13. Rho-associated kinase (ROCK) function is essential for cell cycle progression, senescence and tumorigenesis.

    Science.gov (United States)

    Kümper, Sandra; Mardakheh, Faraz K; McCarthy, Afshan; Yeo, Maggie; Stamp, Gordon W; Paul, Angela; Worboys, Jonathan; Sadok, Amine; Jørgensen, Claus; Guichard, Sabrina; Marshall, Christopher J

    2016-01-14

    Rho-associated kinases 1 and 2 (ROCK1/2) are Rho-GTPase effectors that control key aspects of the actin cytoskeleton, but their role in proliferation and cancer initiation or progression is not known. Here, we provide evidence that ROCK1 and ROCK2 act redundantly to maintain actomyosin contractility and cell proliferation and that their loss leads to cell-cycle arrest and cellular senescence. This phenotype arises from down-regulation of the essential cell-cycle proteins CyclinA, CKS1 and CDK1. Accordingly, while the loss of either Rock1 or Rock2 had no negative impact on tumorigenesis in mouse models of non-small cell lung cancer and melanoma, loss of both blocked tumor formation, as no tumors arise in which both Rock1 and Rock2 have been genetically deleted. Our results reveal an indispensable role for ROCK, yet redundant role for isoforms 1 and 2, in cell cycle progression and tumorigenesis, possibly through the maintenance of cellular contractility.

  14. Increased diacylglycerol kinase ζ expression in human metastatic colon cancer cells augments Rho GTPase activity and contributes to enhanced invasion

    International Nuclear Information System (INIS)

    Cai, Kun; Mulatz, Kirk; Ard, Ryan; Nguyen, Thanh; Gee, Stephen H

    2014-01-01

    Unraveling the signaling pathways responsible for the establishment of a metastatic phenotype in carcinoma cells is critically important for understanding the pathology of cancer. The acquisition of cell motility is a key property of metastatic tumor cells and is a prerequisite for invasion. Rho GTPases regulate actin cytoskeleton reorganization and the cellular responses required for cell motility and invasion. Diacylglycerol kinase ζ (DGKζ), an enzyme that phosphorylates diacylglycerol to yield phosphatidic acid, regulates the activity of the Rho GTPases Rac1 and RhoA. DGKζ mRNA is highly expressed in several different colon cancer cell lines, as well as in colon cancer tissue relative to normal colonic epithelium, and thus may contribute to the metastatic process. To investigate potential roles of DGKζ in cancer metastasis, a cellular, isogenic model of human colorectal cancer metastatic transition was used. DGKζ protein levels, Rac1 and RhoA activity, and PAK phosphorylation were measured in the non-metastatic SW480 adenocarcinoma cell line and its highly metastatic variant, the SW620 line. The effect of DGKζ silencing on Rho GTPase activity and invasion through Matrigel-coated Transwell inserts was studied in SW620 cells. Invasiveness was also measured in PC-3 prostate cancer and MDA-MB-231 breast cancer cells depleted of DGKζ. DGKζ protein levels were elevated approximately 3-fold in SW620 cells compared to SW480 cells. There was a concomitant increase in active Rac1 in SW620 cells, as well as substantial increases in the expression and phosphorylation of the Rac1 effector PAK1. Similarly, RhoA activity and expression were increased in SW620 cells. Knockdown of DGKζ expression in SW620 cells by shRNA-mediated silencing significantly reduced Rac1 and RhoA activity and attenuated the invasiveness of SW620 cells in vitro. DGKζ silencing in highly metastatic MDA-MB-231 breast cancer cells and PC-3 prostate cancer cells also significantly attenuated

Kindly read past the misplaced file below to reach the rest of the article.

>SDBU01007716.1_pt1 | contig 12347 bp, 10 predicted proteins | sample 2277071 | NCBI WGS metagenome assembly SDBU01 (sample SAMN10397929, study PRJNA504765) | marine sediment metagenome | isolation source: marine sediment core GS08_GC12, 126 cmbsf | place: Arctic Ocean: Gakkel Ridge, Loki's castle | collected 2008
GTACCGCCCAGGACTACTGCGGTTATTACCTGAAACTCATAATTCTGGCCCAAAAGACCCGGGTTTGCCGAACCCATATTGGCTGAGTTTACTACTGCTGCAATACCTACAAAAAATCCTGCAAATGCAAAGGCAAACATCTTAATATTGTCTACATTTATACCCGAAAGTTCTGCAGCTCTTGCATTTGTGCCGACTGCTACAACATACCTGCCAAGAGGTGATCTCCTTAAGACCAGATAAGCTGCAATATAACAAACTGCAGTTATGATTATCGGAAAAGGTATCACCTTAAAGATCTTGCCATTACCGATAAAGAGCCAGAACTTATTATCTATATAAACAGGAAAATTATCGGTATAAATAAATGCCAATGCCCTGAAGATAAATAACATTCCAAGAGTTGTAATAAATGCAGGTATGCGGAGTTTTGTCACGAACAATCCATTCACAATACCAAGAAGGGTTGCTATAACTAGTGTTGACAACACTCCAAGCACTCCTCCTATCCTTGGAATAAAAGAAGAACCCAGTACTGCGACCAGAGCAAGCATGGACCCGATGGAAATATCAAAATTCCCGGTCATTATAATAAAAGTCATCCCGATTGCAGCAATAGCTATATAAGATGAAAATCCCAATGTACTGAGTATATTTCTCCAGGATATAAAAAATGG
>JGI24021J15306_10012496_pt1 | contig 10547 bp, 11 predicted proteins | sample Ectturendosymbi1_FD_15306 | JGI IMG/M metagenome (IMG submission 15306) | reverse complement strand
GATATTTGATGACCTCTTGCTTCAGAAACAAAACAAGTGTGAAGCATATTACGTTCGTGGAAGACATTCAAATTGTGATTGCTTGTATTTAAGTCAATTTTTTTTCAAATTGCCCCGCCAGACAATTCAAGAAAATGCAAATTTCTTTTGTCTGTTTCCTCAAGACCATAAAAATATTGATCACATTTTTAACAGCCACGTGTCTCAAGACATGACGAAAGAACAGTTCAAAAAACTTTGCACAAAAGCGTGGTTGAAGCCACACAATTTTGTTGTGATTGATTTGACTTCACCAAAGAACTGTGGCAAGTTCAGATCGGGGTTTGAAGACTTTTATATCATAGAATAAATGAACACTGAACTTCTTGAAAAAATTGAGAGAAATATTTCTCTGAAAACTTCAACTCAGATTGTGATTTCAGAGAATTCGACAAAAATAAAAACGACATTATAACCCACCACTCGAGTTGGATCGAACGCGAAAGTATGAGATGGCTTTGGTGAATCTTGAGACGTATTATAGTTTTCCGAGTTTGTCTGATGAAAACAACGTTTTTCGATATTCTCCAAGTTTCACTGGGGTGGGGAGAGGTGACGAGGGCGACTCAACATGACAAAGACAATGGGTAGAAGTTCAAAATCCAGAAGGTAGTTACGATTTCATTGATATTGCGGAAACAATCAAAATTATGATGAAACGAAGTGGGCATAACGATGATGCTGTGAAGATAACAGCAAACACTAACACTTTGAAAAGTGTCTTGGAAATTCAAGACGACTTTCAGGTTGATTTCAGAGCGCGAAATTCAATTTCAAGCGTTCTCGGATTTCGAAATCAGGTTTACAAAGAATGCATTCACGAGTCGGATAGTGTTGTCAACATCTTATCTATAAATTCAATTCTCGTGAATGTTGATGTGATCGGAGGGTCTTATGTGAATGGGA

15. p120-catenin differentially regulates cell migration by Rho-dependent intracellular and secreted signals

    DEFF Research Database (Denmark)

    Epifano, Carolina; Megias, Diego; Perez-Moreno, Mirna

    2014-01-01

    The adherens junction protein p120-catenin is implicated in the regulation of cadherin stability, cell migration and inflammatory responses in mammalian epithelial tissues. How these events are coordinated to promote wound repair is not understood. We show that p120 catenin regulates the intrinsic...... migratory properties of primary mouse keratinocytes, but also influences the migratory behavior of neighboring cells by secreted signals. These events are rooted in the ability of p120-catenin to regulate RhoA GTPase activity, which leads to a two-tiered control of cell migration. One restrains cell...... motility via an increase in actin stress fibers, reduction in integrin turnover and an increase in the robustness of focal adhesions. The other is coupled to the secretion of inflammatory cytokines including interleukin-24, which causally enhances randomized cell movements. Taken together, our results...

  16. Rho/ROCK signaling in regulation of corneal epithelial cell cycle progression.